Brackish Water as a Factor in Development of the Safford Valley, Arizona, U.S.A.

Persistent Link:
http://hdl.handle.net/10150/314456
Title:
Brackish Water as a Factor in Development of the Safford Valley, Arizona, U.S.A.
Author:
Resnick, Sol D.; DeCook, K. J.
Affiliation:
Water Resources Research Center, University of Arizona; Water Resources Research Center, University of Arizona
Issue Date:
Jan-1975
Description:
For presentation at the International Symposium on Brackish Water as a Factor in Development, by the Desert Research Institute at Sede-Boqer at the Ben-Gurion University of the Negev, Beer-Sheva, Israel, January 5-10, 1975.
URI:
http://hdl.handle.net/10150/314456
Abstract:
Introduction: The Safford Valley area lies along the Gila River in the southeastern part of the State of Arizona. The portion of the valley being considered, see Figure 1, is an intermontane trough averaging about 15 miles (24.2 kilometers) in width and about 30 miles (48.3 kilometers) in length. The cultivated lands lie along the Gila River and are 0.5 to 3.5 miles (0.8 to 5.6 kilometers) from the river. The approximately 14,000 inhabitants of the valley are primarily located in the municipalities, and Safford, the largest of the towns, was founded in 1875. Agriculture and agriculture-dependent activities, however, provide the mainstay of the Safford Valley economy accounting for approximately 63 percent of the export employment (State of Arizona, 1971). Like many valleys in arid regions, the Safford Valley, because of an inadequate supply of good quality water, has been forced to depend on ground water of notoriously poor quality. The purpose of this paper is to show how the limitation of available good quality water and the need to use brackish water affects agricultural practices and industrial development in the Safford Valley.
Language:
en_US
Keywords:
Brackish waters -- Arizona.; Arid regions agriculture -- Arizona.

Full metadata record

DC FieldValue Language
dc.contributor.authorResnick, Sol D.en_US
dc.contributor.authorDeCook, K. J.en_US
dc.date.accessioned2014-03-21T22:54:55Z-
dc.date.available2014-03-21T22:54:55Z-
dc.date.issued1975-01-
dc.identifier.urihttp://hdl.handle.net/10150/314456-
dc.descriptionFor presentation at the International Symposium on Brackish Water as a Factor in Development, by the Desert Research Institute at Sede-Boqer at the Ben-Gurion University of the Negev, Beer-Sheva, Israel, January 5-10, 1975.en_US
dc.description.abstractIntroduction: The Safford Valley area lies along the Gila River in the southeastern part of the State of Arizona. The portion of the valley being considered, see Figure 1, is an intermontane trough averaging about 15 miles (24.2 kilometers) in width and about 30 miles (48.3 kilometers) in length. The cultivated lands lie along the Gila River and are 0.5 to 3.5 miles (0.8 to 5.6 kilometers) from the river. The approximately 14,000 inhabitants of the valley are primarily located in the municipalities, and Safford, the largest of the towns, was founded in 1875. Agriculture and agriculture-dependent activities, however, provide the mainstay of the Safford Valley economy accounting for approximately 63 percent of the export employment (State of Arizona, 1971). Like many valleys in arid regions, the Safford Valley, because of an inadequate supply of good quality water, has been forced to depend on ground water of notoriously poor quality. The purpose of this paper is to show how the limitation of available good quality water and the need to use brackish water affects agricultural practices and industrial development in the Safford Valley.en_US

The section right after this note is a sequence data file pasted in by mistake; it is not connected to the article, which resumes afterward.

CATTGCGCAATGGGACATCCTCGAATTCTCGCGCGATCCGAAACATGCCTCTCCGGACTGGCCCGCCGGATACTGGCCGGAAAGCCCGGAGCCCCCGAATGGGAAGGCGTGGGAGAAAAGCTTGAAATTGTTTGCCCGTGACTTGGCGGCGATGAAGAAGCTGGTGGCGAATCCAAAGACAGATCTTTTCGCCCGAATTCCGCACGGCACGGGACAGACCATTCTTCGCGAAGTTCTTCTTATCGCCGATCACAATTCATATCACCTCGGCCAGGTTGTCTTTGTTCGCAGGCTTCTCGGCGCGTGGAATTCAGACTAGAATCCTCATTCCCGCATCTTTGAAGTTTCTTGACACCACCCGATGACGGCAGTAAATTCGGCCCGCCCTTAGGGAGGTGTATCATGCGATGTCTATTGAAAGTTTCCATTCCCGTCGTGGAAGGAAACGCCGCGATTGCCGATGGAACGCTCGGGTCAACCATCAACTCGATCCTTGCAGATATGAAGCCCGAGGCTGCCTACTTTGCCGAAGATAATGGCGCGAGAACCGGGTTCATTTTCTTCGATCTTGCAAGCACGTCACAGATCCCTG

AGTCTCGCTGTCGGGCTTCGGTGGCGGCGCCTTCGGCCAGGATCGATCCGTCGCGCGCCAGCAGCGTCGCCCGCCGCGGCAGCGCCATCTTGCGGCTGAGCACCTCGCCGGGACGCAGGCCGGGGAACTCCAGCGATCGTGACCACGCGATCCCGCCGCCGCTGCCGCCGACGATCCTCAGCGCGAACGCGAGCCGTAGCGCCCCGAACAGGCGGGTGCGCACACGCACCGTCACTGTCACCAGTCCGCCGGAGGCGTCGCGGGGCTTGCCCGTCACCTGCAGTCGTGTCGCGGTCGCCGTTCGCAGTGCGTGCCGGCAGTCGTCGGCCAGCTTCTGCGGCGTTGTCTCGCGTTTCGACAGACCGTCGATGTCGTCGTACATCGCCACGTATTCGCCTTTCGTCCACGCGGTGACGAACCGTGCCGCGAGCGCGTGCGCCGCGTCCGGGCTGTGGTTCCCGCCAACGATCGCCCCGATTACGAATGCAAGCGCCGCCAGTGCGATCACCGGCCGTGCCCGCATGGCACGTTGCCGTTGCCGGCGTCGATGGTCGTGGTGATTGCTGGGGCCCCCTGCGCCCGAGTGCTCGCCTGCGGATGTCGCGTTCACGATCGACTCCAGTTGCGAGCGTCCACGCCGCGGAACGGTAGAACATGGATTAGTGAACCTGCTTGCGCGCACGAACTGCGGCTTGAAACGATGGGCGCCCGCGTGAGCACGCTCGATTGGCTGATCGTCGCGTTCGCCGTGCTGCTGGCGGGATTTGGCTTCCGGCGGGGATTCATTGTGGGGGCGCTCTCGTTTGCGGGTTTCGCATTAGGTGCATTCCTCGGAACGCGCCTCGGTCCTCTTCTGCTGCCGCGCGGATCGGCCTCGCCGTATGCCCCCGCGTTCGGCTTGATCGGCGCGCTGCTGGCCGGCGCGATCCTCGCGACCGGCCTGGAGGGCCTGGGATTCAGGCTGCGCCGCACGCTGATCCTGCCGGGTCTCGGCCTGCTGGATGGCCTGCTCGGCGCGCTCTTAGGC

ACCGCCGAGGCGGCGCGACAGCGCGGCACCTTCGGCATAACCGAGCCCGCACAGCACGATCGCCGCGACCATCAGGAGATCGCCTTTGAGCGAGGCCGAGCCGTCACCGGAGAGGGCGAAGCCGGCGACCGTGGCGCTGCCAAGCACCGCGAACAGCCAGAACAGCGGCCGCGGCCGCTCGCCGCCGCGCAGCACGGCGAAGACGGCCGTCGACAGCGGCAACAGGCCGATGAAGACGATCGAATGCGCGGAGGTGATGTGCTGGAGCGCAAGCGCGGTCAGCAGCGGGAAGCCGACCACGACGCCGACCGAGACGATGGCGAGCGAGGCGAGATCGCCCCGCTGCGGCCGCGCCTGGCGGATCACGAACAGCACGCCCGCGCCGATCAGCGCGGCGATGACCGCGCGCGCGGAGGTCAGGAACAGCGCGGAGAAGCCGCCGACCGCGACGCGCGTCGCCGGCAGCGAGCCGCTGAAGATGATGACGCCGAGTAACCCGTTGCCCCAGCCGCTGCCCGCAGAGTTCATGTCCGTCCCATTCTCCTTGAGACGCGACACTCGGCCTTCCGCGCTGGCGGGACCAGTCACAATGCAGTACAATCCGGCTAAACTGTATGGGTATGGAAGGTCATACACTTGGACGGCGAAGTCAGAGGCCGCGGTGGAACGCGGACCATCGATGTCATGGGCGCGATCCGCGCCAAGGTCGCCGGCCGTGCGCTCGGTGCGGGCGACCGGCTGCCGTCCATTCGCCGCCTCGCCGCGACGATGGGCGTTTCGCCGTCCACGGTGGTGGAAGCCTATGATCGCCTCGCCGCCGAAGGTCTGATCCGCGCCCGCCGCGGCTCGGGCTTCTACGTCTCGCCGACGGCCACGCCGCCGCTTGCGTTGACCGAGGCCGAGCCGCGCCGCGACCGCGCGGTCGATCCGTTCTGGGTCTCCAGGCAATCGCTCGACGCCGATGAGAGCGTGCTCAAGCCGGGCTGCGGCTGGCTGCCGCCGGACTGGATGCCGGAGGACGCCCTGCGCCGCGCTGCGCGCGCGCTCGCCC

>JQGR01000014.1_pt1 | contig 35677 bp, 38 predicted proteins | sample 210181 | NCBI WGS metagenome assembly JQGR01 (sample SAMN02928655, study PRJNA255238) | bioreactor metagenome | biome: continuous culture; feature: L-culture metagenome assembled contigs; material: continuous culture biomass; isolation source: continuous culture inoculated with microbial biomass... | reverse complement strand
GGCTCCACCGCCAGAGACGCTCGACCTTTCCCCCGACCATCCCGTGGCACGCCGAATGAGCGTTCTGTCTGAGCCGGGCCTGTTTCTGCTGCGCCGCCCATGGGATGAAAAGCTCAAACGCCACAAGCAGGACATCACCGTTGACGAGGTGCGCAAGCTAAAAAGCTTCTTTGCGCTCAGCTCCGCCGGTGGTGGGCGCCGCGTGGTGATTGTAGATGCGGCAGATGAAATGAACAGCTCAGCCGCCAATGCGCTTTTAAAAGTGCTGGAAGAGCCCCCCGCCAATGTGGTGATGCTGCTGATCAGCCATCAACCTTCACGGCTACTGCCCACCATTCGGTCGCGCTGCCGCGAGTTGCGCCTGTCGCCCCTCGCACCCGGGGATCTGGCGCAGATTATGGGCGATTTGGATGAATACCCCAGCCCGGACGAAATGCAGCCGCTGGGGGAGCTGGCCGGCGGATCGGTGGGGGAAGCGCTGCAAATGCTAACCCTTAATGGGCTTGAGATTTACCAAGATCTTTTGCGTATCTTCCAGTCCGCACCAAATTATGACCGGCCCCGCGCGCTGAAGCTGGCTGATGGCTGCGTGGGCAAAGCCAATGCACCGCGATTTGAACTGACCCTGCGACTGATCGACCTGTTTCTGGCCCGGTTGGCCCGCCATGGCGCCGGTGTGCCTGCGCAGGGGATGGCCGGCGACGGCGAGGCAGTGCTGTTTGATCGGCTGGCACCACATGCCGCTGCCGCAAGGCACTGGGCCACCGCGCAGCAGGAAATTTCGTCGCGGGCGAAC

dc.language.isoen_USen
dc.sourceWater Resources Research Center. The University of Arizona.en_US
dc.subjectBrackish waters -- Arizona.en_US
dc.subjectArid regions agriculture -- Arizona.en_US
dc.titleBrackish Water as a Factor in Development of the Safford Valley, Arizona, U.S.A.en_US
dc.contributor.departmentWater Resources Research Center, University of Arizonaen_US
dc.contributor.departmentWater Resources Research Center, University of Arizonaen_US
dc.description.collectioninformationThis item is part of the Water Resources Research Center collection. It was digitized from a physical copy provided by the Water Resources Research Center at The University of Arizona. For more information about items in this collection, please contact the Center, (520) 621-9591 or see http://wrrc.arizona.edu.en_US
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